Most of the discussion about blockchain technology centers on the software side of things - how DApps and smart contracts can improve transactions, how blockchain protocols can be optimized and so on.
But you need hardware to operate a blockchain, too. And if you're a large enterprise, you probably don't want to settle for the "mining rigs" that have become popular among miners on public blockchains like Bitcoin. You want enterprise-class hardware designed with the specific needs of enterprise blockchain applications in mind.
So where do you look if you're seeking enterprise-class software and hardware blockchain technologies? SAP and Intel hope you'll turn to them. This month, the companies announced a new partnership designed to bring integrated software and hardware blockchain solutions to the enterprise.
Vying for a Piece of the Blockchain Pie
If you follow enterprise blockchain news, you're probably familiar with SAP's recent ventures into the world of blockchain software. In June, the German-based company announced a blockchain service for its enterprise cloud computing platform, called SAP Cloud Platform Blockchain. It's designed to help enterprises and enterprise consortiums build blockchains using SAP's cloud infrastructure.
At the same time, the company announced a solution called SAP HANA Blockchain, which makes it possible to use SAP's cloud-based data management tools in conjunction with blockchain data. That may sound relatively boring from a business point of view, but from a technical perspective, SAP HANA Blockchain could be a groundbreaking project. It enables users to interact with data stored on a blockchain (provided the blockchain lives in SAP's cloud) using standard SQL queries, instead of having to learn a new set of skills.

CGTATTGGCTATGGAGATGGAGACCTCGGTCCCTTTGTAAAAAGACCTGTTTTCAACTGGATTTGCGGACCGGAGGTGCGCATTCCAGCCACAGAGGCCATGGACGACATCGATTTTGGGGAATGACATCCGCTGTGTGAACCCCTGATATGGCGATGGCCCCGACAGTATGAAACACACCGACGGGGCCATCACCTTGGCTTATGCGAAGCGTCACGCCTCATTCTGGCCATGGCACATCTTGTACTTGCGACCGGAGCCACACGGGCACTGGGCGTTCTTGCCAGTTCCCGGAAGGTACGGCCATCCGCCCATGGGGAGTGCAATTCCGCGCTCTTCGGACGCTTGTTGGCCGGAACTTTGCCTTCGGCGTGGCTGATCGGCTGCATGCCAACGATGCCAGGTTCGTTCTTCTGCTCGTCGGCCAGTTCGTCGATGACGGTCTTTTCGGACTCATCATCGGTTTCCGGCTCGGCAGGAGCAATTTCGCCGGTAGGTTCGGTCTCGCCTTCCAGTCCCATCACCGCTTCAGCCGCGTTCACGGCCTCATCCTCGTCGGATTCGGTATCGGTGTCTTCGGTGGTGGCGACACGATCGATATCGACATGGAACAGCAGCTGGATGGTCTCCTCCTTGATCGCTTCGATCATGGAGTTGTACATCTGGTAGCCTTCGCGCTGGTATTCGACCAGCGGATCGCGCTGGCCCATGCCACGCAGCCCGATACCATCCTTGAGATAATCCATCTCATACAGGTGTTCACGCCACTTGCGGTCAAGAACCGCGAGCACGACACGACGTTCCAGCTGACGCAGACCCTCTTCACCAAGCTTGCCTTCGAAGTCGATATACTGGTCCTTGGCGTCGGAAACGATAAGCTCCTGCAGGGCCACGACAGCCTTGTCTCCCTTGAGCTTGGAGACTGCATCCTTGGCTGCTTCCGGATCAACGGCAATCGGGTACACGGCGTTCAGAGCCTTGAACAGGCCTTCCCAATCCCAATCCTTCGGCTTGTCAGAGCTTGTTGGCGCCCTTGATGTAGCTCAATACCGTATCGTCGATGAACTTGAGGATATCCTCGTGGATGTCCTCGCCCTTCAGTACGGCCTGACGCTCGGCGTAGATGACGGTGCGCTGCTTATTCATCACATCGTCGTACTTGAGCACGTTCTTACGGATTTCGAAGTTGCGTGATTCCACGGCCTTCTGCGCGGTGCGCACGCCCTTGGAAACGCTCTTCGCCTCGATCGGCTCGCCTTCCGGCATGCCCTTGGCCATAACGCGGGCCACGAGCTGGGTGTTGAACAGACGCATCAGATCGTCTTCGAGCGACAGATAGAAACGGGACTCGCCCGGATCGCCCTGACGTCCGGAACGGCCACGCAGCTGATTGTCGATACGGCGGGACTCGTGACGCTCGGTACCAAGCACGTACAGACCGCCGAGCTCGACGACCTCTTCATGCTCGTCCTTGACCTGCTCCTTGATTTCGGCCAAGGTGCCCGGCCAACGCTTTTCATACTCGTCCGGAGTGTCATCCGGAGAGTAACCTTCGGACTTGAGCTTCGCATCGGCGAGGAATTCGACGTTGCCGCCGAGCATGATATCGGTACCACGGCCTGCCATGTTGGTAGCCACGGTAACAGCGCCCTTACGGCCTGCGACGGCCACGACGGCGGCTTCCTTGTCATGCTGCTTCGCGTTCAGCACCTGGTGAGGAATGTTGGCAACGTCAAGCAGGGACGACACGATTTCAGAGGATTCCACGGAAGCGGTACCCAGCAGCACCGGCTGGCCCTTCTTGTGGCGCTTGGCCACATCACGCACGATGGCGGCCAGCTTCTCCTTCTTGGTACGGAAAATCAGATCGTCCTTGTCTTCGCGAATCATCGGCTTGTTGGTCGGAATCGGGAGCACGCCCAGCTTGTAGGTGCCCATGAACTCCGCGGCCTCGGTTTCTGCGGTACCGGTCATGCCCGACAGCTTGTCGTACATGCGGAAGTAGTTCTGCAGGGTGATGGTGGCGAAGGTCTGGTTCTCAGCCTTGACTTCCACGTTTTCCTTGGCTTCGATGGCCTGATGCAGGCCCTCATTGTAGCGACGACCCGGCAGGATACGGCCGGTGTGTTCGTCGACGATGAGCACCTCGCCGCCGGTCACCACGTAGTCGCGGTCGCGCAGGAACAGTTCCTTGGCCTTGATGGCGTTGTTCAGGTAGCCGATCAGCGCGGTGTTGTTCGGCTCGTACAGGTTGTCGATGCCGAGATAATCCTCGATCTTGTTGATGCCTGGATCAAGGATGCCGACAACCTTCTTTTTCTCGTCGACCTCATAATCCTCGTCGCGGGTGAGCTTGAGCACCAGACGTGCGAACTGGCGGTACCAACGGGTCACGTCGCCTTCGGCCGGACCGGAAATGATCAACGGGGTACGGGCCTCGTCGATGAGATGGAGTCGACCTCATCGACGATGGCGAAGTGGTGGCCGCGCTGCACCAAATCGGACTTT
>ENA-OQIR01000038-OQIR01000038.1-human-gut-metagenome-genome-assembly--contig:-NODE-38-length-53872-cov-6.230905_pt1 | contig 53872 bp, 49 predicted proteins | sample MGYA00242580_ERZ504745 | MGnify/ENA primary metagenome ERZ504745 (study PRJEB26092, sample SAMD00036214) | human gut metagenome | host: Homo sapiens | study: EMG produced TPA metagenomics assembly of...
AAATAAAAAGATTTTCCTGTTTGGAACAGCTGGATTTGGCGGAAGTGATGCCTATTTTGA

For its part, Intel has not jumped into the distributed ledger world as wholeheartedly. Apart from its work on Hyperledger Sawtooth , the chip maker hasn't made many headlines for its moves in the blockchain ecosystem.
It turns out, however, that Intel has been quietly working on hardware optimizations in its processors that it said "can improve the privacy, security, scalability and trust across blockchain networks" and build what it terms " Trusted Infrastructure ." Although the company has yet to release detailed documentation about how these optimizations work in conjunction with blockchain applications specifically, it indicated that they include optimizations for cryptographic algorithms, which can be useful for speeding the heavy-duty number crunching that is part and parcel for most blockchain architectures.
It also said that its Software Guard Extensions feature "can help protect blockchain transactions, and help improve throughput and consensus efficiency." That feature basically allows developers to enable hardware-level protections that prevent certain code from being modified or accessed. However, it wasn't designed specifically for blockchain-related applications, and Intel might be overselling the feature's ability to secure blockchain transactions. It's unclear how the ability to protect code translates into more secure transactions on a decentralized network. But it likely can't hurt.
Either way, what is clear is that by combining software and hardware solutions - not to mention the considerable marketing power and mindshare within enterprise IT communities - SAP and Intel are hoping to give each other a leg up as they compete with other enterprise-focused blockchain vendors, like IBM and Microsoft.
It's worth noting that, so far, Intel and SAP haven't actually done much together involving the blockchain beyond proof-of-concept projects like SAP Global Track and Trace , which SAP created in partnership with Intel and other companies. It remains to be seen whether this new partnership will translate into real, enterprise-class blockchain innovations. But both companies seem intent on making that happen, and we'll be following them to see how they move from proofs of concept to production-ready solutions.